Opinion from Peter Saxon
Every day some radio blogger will tell you that radio is doomed while another will say just the opposite. One thing, though, that everyone seems to agree on is that if “real” radio is under threat from music streaming then it’s best hope for survival is compelling content.
It’s not about technology – though it helps to keep up with it – it’s about engaging the listener through quality content. All the major network Content gurus from Craig Bruce and Paul Jackson to Duncan Campbell as well as triple j’s Chris Scaddan have made it clear to radioinfo readers that Content is King.
When they talk about ‘content’ they mean the on air talent and the material they create. Sure, the music is important. If, as a station, you play it, it has to be brilliantly curated – the best it can be. In the end though, no matter how well it’s mixed every station gets to fish from exactly the same music pond as every other.
The thing that has always separated Radio from your record player, cassette tape, CD stacker or iPod – or indeed, one station from another, has been the bits in between the music.
Although the perception in the marketplace may be that KISS106.5 is a music station, the fact is Kyle and Jackie O are flat out squeezing in two or three songs in an hour. Music is an important ingredient but it’s hardly what their listeners are listening for.
When you think about it, plenty of stations thrive on all talk with little or no music. But no stand alone station I know of survives on all music and no talk.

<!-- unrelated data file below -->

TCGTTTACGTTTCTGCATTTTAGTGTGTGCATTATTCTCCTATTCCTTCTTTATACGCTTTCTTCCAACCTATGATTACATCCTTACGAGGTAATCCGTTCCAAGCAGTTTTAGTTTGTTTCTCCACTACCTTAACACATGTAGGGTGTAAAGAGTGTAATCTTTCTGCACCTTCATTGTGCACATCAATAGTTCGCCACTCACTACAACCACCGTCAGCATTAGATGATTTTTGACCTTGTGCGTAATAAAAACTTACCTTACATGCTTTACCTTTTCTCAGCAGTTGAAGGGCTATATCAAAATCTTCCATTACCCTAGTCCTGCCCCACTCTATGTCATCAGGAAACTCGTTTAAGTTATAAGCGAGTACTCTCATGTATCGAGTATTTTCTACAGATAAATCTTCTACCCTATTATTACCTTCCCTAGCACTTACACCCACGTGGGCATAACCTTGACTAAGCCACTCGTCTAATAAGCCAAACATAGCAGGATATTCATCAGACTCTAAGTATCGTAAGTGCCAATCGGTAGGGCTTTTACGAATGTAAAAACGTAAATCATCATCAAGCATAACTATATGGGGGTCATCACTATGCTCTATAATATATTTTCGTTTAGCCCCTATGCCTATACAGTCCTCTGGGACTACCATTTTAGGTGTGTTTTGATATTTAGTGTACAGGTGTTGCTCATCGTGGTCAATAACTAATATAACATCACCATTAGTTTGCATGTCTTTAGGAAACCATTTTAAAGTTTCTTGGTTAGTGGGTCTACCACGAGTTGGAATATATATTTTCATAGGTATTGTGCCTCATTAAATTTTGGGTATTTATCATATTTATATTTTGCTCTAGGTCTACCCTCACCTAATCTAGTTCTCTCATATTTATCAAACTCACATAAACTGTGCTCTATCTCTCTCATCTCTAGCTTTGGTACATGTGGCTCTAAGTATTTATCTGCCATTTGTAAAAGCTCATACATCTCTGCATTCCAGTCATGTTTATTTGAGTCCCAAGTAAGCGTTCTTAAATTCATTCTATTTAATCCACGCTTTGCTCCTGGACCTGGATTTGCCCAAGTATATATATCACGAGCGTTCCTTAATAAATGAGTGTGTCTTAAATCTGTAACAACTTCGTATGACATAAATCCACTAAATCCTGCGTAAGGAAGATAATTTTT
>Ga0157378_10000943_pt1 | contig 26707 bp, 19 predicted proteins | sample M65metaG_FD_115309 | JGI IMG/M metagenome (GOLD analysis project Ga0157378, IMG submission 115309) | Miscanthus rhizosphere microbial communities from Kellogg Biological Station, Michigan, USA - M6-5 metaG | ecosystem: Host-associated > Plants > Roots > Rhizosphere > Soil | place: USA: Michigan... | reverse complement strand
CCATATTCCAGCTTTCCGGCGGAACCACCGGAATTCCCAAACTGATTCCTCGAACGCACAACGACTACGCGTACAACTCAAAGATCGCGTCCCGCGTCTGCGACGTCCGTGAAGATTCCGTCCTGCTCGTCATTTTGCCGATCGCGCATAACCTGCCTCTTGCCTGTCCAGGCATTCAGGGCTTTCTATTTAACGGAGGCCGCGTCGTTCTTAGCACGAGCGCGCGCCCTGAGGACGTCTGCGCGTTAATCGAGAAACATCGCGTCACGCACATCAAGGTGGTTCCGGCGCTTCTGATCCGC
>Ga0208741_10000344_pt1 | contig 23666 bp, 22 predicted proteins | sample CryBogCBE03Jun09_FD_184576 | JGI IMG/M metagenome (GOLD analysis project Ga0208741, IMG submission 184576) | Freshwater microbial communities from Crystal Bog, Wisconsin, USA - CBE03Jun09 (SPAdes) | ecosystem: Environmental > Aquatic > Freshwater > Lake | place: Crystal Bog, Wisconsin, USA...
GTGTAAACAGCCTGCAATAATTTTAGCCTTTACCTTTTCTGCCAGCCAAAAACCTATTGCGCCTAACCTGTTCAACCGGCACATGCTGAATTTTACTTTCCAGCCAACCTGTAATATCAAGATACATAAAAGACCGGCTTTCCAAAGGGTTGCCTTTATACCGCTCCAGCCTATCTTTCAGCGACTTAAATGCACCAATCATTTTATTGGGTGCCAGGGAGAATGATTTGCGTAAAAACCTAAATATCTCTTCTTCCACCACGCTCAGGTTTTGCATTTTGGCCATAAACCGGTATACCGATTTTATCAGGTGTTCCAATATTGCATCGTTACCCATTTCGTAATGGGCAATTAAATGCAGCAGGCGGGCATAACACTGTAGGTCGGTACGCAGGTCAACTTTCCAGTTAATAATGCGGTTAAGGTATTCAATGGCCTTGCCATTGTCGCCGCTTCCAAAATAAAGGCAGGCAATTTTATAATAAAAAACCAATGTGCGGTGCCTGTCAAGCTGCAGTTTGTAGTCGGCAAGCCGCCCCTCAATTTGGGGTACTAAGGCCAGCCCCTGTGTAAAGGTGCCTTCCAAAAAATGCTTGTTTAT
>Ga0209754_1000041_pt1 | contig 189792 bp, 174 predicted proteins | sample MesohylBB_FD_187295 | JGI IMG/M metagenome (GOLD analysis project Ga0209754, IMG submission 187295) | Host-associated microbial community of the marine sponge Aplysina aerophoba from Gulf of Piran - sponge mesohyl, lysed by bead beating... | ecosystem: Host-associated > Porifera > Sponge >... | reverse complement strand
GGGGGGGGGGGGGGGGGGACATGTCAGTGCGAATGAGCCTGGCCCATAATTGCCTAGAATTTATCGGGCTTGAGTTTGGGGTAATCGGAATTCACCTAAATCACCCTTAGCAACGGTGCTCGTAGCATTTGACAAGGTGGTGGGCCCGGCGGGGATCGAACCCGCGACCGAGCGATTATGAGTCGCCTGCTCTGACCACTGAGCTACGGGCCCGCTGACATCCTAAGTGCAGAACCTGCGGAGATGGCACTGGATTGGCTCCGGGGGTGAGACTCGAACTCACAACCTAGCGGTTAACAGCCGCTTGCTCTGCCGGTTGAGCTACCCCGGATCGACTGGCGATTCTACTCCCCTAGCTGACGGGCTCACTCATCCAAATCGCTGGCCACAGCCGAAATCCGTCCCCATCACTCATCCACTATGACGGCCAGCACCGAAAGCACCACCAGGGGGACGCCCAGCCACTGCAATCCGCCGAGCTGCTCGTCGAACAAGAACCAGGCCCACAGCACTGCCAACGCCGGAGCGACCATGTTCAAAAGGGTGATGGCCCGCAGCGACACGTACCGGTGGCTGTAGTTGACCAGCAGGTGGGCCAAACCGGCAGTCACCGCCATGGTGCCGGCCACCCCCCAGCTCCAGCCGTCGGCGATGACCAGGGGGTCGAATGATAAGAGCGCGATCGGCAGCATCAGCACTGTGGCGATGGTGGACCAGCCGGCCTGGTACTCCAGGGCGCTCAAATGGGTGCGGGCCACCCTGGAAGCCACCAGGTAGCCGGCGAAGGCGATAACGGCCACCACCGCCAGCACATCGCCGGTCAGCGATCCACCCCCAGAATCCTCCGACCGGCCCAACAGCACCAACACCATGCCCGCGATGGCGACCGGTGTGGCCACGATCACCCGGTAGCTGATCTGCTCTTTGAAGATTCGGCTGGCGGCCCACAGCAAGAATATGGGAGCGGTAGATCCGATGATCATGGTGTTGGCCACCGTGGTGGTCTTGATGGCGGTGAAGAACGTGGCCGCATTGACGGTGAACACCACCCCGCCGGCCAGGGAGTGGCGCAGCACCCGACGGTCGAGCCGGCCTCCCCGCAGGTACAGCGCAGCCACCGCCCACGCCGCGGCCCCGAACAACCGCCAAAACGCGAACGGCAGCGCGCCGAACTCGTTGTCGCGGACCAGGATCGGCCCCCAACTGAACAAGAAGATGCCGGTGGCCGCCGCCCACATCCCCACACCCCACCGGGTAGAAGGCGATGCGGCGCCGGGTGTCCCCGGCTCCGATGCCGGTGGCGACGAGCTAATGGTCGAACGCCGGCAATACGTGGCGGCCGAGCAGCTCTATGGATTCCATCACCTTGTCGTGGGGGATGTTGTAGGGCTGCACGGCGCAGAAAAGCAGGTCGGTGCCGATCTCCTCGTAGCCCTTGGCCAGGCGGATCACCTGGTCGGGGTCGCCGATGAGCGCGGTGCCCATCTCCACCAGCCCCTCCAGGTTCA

For the music streaming services to survive they need to attract an enormous global user base by offering millions of songs covering every genre through scores of channels. By contrast, radio draws its listeners from a tiny local territory through a defined format and limited playlist. It’s chalk and cheese.
Actually, no. It’s more like red wine and white. You will likely have a preference, but to most people, both are great drops depending on your mood at the time and the food you’re eating.
As I have written here on many previous occasions, ever since the emergence of the one piece radiogram – a lump of furniture with speakers where you could choose to listen to your favourite station or drop a needle on your favourite record – people always found time to listen to their own music and time to listen to radio.
Frankly, I don’t see that paradigm changing any time soon.
The pendulum may have swung away from radio lately but there is no great exodus from the medium as some bloggers would like to suggest.
They point to the spectacular rise in time spent listening (TSL) to streaming services like Spotify and Pandora and assume that it has come at the expense of radio.
In reality the spectacular rise in streaming TSL has mostly resulted in an equally spectacular fall in people listening to iPods. BTW, Apple has quietly ceased manufacturing iPods some months ago.
In other words, streaming hasn’t so much changed the way people listen to radio as the way they listen to their own music.
While it is tempting to dismiss streaming services as just the latest technological advance in personal music management and playback, the real difference between it and an iPod – and here’s the real threat to radio – is that no one could buy advertising on my iPod.